The spectrum obtained for SL2S J08520−0343 (SA63) did not show any clear features (emission or absorption lines) making it impossible to obtain a redshift estimation. On the other hand, the analysis of the spectrum in one of the arcs on SL2S J08591−0345 (SA72) shows some features. We show the long slit configuration for this object, as well as the obtained spectrum in Fig. 3. Some emission lines are clearly visible in the spectrum, like OIIλ3727, OIII, and Hβ. Considering a starburst galaxy (Kinney et al. 1996) as comparison, we found that the spectrum is consistent with an object at z = 0.883 ± 0.001. Two-dimensional spectra clearly shows OIIλ3727 and Hβ (see bottom panel of Fig. 3). After applying a Gaussian fitting to those emission lines we obtain a redshift estimation of z = 0.883 ± 0.001.

thumbnail Fig. 2

Left column: output photometric redshift PDF for the selected arcs (see text). The dashed vertical lines corresponds to the best redshift estimation. In SL2S J08591−0345 the dash-dotted line corresponds to the spectroscopic value. Right column: best fit spectral energy distribution. Points with error bars are the observed CFHTLS broadband magnitudes and ks from WIRCam (vertical error bars correspond to photometric errors, horizontal error bars represent the range covered by the filter).

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thumbnail Fig. 2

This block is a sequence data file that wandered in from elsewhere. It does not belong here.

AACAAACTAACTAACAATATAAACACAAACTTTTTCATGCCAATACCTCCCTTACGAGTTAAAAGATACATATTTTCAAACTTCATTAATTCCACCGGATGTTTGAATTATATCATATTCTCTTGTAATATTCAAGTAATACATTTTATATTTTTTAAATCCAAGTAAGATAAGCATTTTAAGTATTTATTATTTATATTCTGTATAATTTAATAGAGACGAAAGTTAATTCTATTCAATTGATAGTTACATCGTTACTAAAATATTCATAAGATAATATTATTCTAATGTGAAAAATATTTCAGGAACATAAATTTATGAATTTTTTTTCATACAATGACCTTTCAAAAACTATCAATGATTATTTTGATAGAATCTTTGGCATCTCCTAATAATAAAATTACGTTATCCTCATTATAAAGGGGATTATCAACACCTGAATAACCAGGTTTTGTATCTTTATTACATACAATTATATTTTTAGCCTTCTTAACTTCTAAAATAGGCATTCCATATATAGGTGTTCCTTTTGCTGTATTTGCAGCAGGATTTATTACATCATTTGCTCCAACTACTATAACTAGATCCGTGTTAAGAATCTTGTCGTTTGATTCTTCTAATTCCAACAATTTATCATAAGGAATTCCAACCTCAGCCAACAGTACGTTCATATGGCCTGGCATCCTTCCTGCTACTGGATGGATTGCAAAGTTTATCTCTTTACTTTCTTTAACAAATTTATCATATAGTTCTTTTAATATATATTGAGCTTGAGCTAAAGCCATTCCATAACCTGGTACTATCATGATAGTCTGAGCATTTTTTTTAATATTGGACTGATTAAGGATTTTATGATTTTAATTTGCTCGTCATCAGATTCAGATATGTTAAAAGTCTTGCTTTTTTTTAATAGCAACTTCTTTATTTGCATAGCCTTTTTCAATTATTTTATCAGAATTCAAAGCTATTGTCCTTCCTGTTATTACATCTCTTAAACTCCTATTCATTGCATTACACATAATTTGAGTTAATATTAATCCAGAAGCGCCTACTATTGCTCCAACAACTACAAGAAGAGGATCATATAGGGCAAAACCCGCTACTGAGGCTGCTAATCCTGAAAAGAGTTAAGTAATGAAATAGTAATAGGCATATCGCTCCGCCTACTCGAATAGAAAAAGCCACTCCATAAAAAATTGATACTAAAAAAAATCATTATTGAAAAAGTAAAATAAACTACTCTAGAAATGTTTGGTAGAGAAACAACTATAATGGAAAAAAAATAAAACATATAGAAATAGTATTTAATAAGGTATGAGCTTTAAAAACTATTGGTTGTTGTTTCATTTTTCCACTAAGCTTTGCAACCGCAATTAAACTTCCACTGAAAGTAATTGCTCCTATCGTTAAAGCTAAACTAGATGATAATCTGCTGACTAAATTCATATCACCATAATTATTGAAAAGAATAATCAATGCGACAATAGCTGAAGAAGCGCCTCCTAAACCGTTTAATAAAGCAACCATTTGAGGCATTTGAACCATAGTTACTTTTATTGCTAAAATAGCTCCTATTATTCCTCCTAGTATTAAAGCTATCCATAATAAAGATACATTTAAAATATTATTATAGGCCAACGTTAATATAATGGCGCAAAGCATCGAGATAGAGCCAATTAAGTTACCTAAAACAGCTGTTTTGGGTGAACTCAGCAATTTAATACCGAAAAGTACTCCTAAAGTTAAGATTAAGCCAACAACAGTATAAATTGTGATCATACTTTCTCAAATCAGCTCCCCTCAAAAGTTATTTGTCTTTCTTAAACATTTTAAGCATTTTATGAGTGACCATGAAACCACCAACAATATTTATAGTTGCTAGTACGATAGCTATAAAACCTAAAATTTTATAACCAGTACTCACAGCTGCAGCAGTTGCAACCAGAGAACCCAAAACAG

continued. Left column: output photometric redshift PDF for the selected arcs (see text). The dashed vertical lines correspond to the best redshift estimation. Right column: best fit spectral energy distribution. Points with error bars are the observed CFHTLS broadband magnitudes (vertical error bars correspond to photometric errors, horizontal error bars represent the range covered by the filter).

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3. Simulations

In this section we present the characteristics of the simulation used in this work. We explain how the observational properties of our groups (More et al. 2012; Foëx et al. 2013) are used to select the dark matter halo sample that will be used in the next sections to infer the expected Einstein radii in our galaxy groups.

3.1. Simulation characteristics

We used a large N-body simulation called Multidark to extract statistics of halo parameters on cosmological scales. The data we use for this paper are publicly available through a database interface first presented by Riebe et al. (2013). Here we summarize the main characteristics of the Multidark volume. More details can be found in Prada et al. (2012).